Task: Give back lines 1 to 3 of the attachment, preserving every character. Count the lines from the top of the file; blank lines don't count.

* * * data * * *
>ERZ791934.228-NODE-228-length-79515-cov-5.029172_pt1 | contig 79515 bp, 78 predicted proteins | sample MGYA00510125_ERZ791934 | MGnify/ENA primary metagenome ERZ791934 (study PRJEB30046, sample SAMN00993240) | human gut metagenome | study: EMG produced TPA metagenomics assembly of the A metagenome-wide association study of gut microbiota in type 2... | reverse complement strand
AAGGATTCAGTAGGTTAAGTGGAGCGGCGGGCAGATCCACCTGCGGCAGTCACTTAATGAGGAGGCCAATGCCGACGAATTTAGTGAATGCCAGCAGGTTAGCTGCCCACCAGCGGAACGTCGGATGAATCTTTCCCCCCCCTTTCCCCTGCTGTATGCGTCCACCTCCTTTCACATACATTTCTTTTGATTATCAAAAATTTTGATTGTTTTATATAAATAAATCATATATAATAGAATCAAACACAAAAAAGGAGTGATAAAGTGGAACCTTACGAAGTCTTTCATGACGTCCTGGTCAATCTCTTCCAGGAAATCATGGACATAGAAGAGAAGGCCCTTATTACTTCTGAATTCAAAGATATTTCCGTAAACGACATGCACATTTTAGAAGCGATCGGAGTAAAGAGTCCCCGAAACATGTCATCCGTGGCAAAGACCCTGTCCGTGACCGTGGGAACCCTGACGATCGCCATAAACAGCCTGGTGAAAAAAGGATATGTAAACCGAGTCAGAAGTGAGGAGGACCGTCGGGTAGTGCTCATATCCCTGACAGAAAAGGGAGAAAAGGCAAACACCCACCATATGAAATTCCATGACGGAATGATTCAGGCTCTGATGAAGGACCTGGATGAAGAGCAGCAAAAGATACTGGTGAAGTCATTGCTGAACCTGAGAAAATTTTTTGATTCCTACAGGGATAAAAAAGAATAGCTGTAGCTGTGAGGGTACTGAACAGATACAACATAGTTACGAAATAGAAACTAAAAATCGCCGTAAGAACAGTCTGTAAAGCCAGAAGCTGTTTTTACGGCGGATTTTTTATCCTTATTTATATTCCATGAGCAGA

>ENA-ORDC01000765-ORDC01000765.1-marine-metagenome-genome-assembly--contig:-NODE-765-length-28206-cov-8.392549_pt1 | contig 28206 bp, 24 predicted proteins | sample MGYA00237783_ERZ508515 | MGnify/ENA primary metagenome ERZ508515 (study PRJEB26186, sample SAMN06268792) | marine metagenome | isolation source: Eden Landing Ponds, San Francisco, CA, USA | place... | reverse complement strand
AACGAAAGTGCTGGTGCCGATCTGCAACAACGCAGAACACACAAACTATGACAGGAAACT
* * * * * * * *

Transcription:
>ERZ791934.228-NODE-228-length-79515-cov-5.029172_pt1 | contig 79515 bp, 78 predicted proteins | sample MGYA00510125_ERZ791934 | MGnify/ENA primary metagenome ERZ791934 (study PRJEB30046, sample SAMN00993240) | human gut metagenome | study: EMG produced TPA metagenomics assembly of the A metagenome-wide association study of gut microbiota in type 2... | reverse complement strand
AAGGATTCAGTAGGTTAAGTGGAGCGGCGGGCAGATCCACCTGCGGCAGTCACTTAATGAGGAGGCCAATGCCGACGAATTTAGTGAATGCCAGCAGGTTAGCTGCCCACCAGCGGAACGTCGGATGAATCTTTCCCCCCCCTTTCCCCTGCTGTATGCGTCCACCTCCTTTCACATACATTTCTTTTGATTATCAAAAATTTTGATTGTTTTATATAAATAAATCATATATAATAGAATCAAACACAAAAAAGGAGTGATAAAGTGGAACCTTACGAAGTCTTTCATGACGTCCTGGTCAATCTCTTCCAGGAAATCATGGACATAGAAGAGAAGGCCCTTATTACTTCTGAATTCAAAGATATTTCCGTAAACGACATGCACATTTTAGAAGCGATCGGAGTAAAGAGTCCCCGAAACATGTCATCCGTGGCAAAGACCCTGTCCGTGACCGTGGGAACCCTGACGATCGCCATAAACAGCCTGGTGAAAAAAGGATATGTAAACCGAGTCAGAAGTGAGGAGGACCGTCGGGTAGTGCTCATATCCCTGACAGAAAAGGGAGAAAAGGCAAACACCCACCATATGAAATTCCATGACGGAATGATTCAGGCTCTGATGAAGGACCTGGATGAAGAGCAGCAAAAGATACTGGTGAAGTCATTGCTGAACCTGAGAAAATTTTTTGATTCCTACAGGGATAAAAAAGAATAGCTGTAGCTGTGAGGGTACTGAACAGATACAACATAGTTACGAAATAGAAACTAAAAATCGCCGTAAGAACAGTCTGTAAAGCCAGAAGCTGTTTTTACGGCGGATTTTTTATCCTTATTTATATTCCATGAGCAGA

>ENA-ORDC01000765-ORDC01000765.1-marine-metagenome-genome-assembly--contig:-NODE-765-length-28206-cov-8.392549_pt1 | contig 28206 bp, 24 predicted proteins | sample MGYA00237783_ERZ508515 | MGnify/ENA primary metagenome ERZ508515 (study PRJEB26186, sample SAMN06268792) | marine metagenome | isolation source: Eden Landing Ponds, San Francisco, CA, USA | place... | reverse complement strand